What You’re Attracted To Probably Isn’t Good For You: An Argument For Why We Need To Stop Dating Our “Type”
After a string of failed romances, as tempting as it may be to ride off on your bad b*tch carpet and say, “It was them, not me,” at a certain point you have to look at the common denominator in all those relationships: you.
It’s easy to diss your ex for what he couldn’t do or couldn’t be. It’s enticing to look at his flaws and blame him for the demise of the relationship than to take a mirror to your own behavior. When a relationship ends, it’s important to not only heal from the things you ex did to you, it’s also important to question what you allowed and why. Whether it was repeated cheating, infidelity, verbal abuse, lack of sex or too much sex, or even financial and career incompatibility, you will miss the lessons of your life if you don’t sit and ask yourself, “Why was I okay with that for so long?”
I bet if you laid out all the personality traits and characteristics of all your exes you would see a pattern. For me, I saw that I was drawn to emotionally aloof men, who were financially/career insecure and who were a little too cold/not so keen on affection. In some of these relationships, I allowed myself to be verbally berated. Many of these men were so insecure, that instead of dealing with their own inherent lack, they used me as a stepping stool so they could momentarily feel powerful by standing on me. It’s important for us to acknowledge our victimhood, but we can’t live there. I saw a simple meme the other day that said “What you are not changing, you’re choosing,” and it stopped me in my tracks. Our relationships do the work of reflecting back to us exactly what we think we deserve. From this perspective, the mental trap of “victim” can become “survivor,” as you empower yourself to make different choices. Forgive yourself for accepting less while committing to more.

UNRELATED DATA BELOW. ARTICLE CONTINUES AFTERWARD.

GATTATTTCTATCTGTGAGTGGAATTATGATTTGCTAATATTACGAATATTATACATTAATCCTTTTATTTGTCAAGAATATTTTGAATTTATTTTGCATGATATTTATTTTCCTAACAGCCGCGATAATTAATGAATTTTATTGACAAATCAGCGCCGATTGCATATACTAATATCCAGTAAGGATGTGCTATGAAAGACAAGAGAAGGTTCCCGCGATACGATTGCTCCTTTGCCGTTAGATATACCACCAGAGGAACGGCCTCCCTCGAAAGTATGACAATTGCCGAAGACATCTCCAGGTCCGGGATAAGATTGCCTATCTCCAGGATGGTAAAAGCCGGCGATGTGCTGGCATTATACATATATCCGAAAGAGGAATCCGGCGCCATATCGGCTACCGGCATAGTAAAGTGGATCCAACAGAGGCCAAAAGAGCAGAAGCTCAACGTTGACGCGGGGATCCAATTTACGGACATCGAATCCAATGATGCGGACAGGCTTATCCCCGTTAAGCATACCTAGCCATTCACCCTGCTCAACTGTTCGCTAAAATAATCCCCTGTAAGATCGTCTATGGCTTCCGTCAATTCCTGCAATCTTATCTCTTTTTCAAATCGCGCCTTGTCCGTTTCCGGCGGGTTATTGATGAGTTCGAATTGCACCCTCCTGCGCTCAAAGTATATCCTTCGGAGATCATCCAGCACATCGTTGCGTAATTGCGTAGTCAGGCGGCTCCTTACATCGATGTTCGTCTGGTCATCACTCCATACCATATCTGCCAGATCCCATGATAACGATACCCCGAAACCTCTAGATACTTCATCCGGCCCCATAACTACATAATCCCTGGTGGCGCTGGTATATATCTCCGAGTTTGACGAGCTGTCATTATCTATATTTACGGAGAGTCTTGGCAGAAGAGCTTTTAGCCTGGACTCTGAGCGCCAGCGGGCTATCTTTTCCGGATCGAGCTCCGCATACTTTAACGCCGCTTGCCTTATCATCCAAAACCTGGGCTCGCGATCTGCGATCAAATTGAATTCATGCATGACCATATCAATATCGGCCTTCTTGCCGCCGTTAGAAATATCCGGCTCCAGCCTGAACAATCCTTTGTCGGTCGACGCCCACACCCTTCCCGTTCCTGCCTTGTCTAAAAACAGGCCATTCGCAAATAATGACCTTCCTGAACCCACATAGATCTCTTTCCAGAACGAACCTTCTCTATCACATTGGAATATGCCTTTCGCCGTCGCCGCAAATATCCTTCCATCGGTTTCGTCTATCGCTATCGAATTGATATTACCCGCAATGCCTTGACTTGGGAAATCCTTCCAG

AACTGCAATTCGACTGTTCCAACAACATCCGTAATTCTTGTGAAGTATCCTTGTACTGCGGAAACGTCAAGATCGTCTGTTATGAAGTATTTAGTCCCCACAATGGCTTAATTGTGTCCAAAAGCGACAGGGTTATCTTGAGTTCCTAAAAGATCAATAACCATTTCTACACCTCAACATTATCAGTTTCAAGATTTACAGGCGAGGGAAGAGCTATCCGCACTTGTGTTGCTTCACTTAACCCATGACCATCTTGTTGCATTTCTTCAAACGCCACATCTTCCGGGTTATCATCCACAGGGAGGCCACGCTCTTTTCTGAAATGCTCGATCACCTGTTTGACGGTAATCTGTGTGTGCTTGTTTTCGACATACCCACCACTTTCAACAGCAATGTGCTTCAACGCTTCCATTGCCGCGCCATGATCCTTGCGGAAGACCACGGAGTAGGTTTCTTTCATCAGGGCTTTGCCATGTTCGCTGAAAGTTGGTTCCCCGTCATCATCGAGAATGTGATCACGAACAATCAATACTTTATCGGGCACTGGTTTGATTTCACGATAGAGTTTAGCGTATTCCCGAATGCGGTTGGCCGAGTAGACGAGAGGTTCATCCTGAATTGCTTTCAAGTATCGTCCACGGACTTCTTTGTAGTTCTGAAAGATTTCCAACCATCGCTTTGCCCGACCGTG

Once you’re aware and ready to move forward towards healthier relationships, you have to consciously stop dating your type. “Your type” hasn’t worked before, so it’s time to try something new. Dating someone who isn’t what you typically go for can be mentally confusing because you may not be as drawn or attracted to them, initially. When you’re used to trauma, trauma is sexier than calm. When you’ve become accustomed to being treated badly, being treated well can make you feel uneasy, suspicious. If you’re used to guys living a fast life, a buttoned up suitor may come off as “corny.” The first few times you go on dates with someone “not your type,” you may moan to your friends that you don’t feel “chemistry.” But keep in mind, chemistry quickly diminishes in longterm relationships, and what you are left with is the bare bones: character, lifestyle, and personality. If you continually date men who lack in the areas that are important to you because of pure attraction, you’re going to get the same results over and over again. Not dating “your type” may just be what you need to find the love of your life. Feel free to unpack the “why” of who you’re attracted to with a therapist. They are skilled at helping you understand the choices you make, and they are also helpful in giving you tools to rewrite your path.
Before you start dating again, make a list of your non-negotiables, and honor that list. For me, I asked for a man with a 1) steady job and steady income, 2) who was more affectionate than cold, 3) who had a degree like I did, 4) who was passionate about fitness, 5) who was modern in the way that he respects shared household duties in the case that we both have full time jobs, etc. I had to refer to this list when I started falling for someone who was, in effect, my “type.” This person actually checked off so many boxes, but there were a few things that I know fundamentally, I don’t want. It was really hard to fight against what my heart wanted–hell, it’s hard to break your own heart in advance before the issues you foresee actually manifest. But please remember, the sweet spot is for the brain and the heart to work together. It’s going to require both important parts of you lining up in agreement to make an informed decision about your life mate.